Other avenues the communiqué outlined aimed at responding to the dire global financing needs included welcoming advancing the 20th replenishment cycle of the International Development Association (IDA20), the World Bank’s low-income country arm by one year (see Observer Springs 2021) and calling on the World Bank to scale up its efforts to mobilise private financing. It also called on the IMF to explore additional options to mobilise resources from its members to support vulnerable countries. The elephant in the room being that the G20 makes up the IMF’s largest shareholders, meaning there won’t be much for the IMF to ‘explore’ if the members of the G20 don’t make commitments to provide additional resources themselves. The fact that the world’s largest economies are relying on incentivising private finance to come to the rescue is also a foreboding illustration of how powerful the financial sector has become in development in what has been termed ‘the Wall Street Consensus’.
G20 move to put people’s health before Big Pharma profits “beggars belief”
In another stark example of the chasm between the G20’s rhetoric and its actions, the communiqué described Covid-19 immunisation as “a global public good” and committed to facilitating the equitable and swift access to safe, effective and affordable Covid-19 vaccines. In reality, major G20 members, including the US and UK, have either actively opposed or sat on the fence on a South Africa and India-led proposal at the World Trade Organization (WTO) calling for a temporary suspension of vaccine-related intellectual property rights, which have kept production limited to a handful of pharmaceutical companies registered in the Global North (see Observer Springs 2020).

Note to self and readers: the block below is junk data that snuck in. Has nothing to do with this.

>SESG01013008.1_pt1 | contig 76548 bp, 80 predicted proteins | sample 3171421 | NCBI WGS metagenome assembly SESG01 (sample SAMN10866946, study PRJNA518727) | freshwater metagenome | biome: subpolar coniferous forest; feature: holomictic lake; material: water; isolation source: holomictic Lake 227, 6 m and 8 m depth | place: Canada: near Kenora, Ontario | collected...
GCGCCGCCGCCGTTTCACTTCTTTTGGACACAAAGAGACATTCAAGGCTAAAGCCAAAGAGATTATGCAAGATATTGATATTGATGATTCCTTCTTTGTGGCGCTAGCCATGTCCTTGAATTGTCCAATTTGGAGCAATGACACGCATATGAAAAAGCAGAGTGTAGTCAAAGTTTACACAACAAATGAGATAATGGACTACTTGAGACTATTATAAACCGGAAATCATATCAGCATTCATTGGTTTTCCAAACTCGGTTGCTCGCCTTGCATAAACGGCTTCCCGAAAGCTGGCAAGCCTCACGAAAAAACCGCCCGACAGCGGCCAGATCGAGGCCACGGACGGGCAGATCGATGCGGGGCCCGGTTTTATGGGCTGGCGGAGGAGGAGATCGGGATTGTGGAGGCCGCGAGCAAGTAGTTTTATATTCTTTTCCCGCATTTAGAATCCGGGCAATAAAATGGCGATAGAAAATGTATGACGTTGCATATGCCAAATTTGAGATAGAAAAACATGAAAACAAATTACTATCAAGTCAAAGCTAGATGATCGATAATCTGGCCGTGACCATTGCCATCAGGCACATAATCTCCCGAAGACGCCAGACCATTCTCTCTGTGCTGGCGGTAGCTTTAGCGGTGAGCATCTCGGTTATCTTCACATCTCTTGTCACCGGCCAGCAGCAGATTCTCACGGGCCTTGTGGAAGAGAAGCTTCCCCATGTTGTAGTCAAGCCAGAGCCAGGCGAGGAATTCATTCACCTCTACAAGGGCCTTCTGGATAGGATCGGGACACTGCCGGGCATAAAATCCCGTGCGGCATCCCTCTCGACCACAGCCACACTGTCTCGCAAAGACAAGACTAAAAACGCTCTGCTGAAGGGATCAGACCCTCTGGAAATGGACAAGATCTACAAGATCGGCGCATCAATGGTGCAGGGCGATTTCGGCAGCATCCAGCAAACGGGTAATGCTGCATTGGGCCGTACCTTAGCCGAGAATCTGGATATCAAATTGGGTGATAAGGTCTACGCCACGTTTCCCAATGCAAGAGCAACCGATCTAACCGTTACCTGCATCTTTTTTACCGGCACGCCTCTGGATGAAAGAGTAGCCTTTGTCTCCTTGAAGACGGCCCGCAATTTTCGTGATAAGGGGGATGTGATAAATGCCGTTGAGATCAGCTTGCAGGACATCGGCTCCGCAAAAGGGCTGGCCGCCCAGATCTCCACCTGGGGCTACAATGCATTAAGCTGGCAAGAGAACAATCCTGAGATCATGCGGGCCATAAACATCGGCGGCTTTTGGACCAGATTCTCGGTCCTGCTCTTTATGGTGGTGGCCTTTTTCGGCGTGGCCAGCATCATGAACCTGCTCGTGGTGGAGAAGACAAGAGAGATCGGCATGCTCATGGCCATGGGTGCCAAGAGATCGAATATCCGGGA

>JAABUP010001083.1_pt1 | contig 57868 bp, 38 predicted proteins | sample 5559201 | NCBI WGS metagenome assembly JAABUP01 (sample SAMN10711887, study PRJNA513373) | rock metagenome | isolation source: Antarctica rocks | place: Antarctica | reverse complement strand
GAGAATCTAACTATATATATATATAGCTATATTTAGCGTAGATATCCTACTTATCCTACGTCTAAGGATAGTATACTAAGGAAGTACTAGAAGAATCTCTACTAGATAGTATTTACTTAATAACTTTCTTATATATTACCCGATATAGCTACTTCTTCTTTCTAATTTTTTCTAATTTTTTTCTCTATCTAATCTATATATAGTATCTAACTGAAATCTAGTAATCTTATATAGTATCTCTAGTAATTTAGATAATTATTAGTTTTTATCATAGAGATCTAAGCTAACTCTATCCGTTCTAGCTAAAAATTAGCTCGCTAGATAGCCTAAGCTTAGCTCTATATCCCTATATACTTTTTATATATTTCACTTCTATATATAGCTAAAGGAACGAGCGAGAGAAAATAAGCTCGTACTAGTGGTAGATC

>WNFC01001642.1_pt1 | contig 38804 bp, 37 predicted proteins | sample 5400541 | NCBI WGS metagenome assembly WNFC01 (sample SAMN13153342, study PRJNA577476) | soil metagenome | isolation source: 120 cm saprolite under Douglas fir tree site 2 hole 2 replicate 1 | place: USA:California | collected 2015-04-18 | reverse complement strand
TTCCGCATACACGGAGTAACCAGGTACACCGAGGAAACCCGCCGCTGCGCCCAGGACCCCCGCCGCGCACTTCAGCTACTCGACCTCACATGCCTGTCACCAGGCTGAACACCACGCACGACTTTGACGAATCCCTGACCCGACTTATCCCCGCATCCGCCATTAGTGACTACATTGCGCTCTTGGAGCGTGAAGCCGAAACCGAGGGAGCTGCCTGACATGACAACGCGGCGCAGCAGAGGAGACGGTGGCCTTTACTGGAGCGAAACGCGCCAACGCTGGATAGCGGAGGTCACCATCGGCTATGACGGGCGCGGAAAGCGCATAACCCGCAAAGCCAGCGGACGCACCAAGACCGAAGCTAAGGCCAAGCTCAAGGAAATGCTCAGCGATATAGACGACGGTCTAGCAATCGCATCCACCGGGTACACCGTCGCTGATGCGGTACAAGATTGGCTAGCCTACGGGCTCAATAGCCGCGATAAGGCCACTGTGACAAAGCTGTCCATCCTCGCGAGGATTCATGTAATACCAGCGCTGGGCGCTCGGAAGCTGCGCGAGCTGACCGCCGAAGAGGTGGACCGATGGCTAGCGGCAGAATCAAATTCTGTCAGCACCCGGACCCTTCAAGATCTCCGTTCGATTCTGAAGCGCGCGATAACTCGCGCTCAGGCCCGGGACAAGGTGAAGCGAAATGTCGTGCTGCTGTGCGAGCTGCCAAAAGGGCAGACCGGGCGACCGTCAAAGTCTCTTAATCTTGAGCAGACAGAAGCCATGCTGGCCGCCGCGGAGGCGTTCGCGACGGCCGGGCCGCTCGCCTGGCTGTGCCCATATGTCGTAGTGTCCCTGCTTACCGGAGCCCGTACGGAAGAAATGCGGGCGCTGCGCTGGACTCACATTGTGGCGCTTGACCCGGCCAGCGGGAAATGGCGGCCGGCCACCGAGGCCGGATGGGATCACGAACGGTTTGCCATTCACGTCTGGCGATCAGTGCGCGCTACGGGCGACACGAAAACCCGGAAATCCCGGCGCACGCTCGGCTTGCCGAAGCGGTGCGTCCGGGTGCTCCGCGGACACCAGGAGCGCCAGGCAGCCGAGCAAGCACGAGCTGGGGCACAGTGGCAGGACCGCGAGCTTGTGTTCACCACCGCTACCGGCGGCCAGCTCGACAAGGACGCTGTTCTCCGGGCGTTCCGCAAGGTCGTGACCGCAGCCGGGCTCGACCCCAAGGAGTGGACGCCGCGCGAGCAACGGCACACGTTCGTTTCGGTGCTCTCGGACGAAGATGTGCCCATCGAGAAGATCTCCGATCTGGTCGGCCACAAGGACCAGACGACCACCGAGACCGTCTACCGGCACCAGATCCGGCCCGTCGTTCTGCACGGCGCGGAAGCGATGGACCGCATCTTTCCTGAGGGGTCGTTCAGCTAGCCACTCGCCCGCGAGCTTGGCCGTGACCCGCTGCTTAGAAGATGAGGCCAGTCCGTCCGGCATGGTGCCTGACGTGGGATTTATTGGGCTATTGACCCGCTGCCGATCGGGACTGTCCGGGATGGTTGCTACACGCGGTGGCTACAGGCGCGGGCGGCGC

Daniel Willis of Global Justice Now responded that, “G20 countries have privatised the medical knowledge behind Covid vaccines, artificially limiting supply and preventing most of the world producing the vaccines we so desperately need. They should have taken this moment to commit to putting the health of people across the world ahead of Big Pharma’s profits.” Oxfam’s Anna Mariott described this move by G20 countries as a “bizarre act of financial and economic self-harm…[that] totally beggars belief.”
Biden’s agenda clearly discernible
As the first G20 spring meetings statement of the Biden administration, the communiqué is also helpful in illustrating the US’ continued disproportionate influence in global economic affairs. The latest communiqué did not belabour trade issues amidst a US-China trade-war for instance, as previous iterations had and reverted to a more concise commitment to fight protectionism.
After G20 statements during the Trump administration largely avoided climate issues, this communiqué slightly sharpened its language on tackling climate change, announcing that the G20’s Sustainable Finance Study Group, led by China and the US, will be upgraded to a working group, reflecting the prominence of the climate agenda in the Biden administration. In 2021, the working group will develop a climate-focused G20 sustainable roadmap and work to improve sustainability reporting, identify sustainable investments, and align international financial institutions’ efforts with the Paris Agreement. In relation to climate change, the communiqué also emphasised improved data collection and tasked the IMF and Financial Stability Board to close climate data gaps.
The communiqué also urged the G20/OECD Inclusive Framework on Base Erosion and Profit Shifting (BEPS) (that actually continues to exclude most countries) to achieve an agreement by mid-2021 on its ‘unified proposal’ (on which countries are actually not unified).
Finally, as it does in all its communiqués, the G20 reiterated its commitment to continue the process of IMF governance reforms. After the US blatantly blocked the 15th IMF quota review in 2019, the process now falls under the 16th General Review of Quotas, slated to be completed by December 2023, which will include a new IMF quota formula (see Dispatch Springs 2021, Observer Winter 2019). Perhaps ambitious proposals for a quota formula that democratises IMF decision-making, which is long overdue, could play a part in breaking away from this inadequate deadlock of global economic governance that is failing to deliver the transformative responses required at this time of crisis.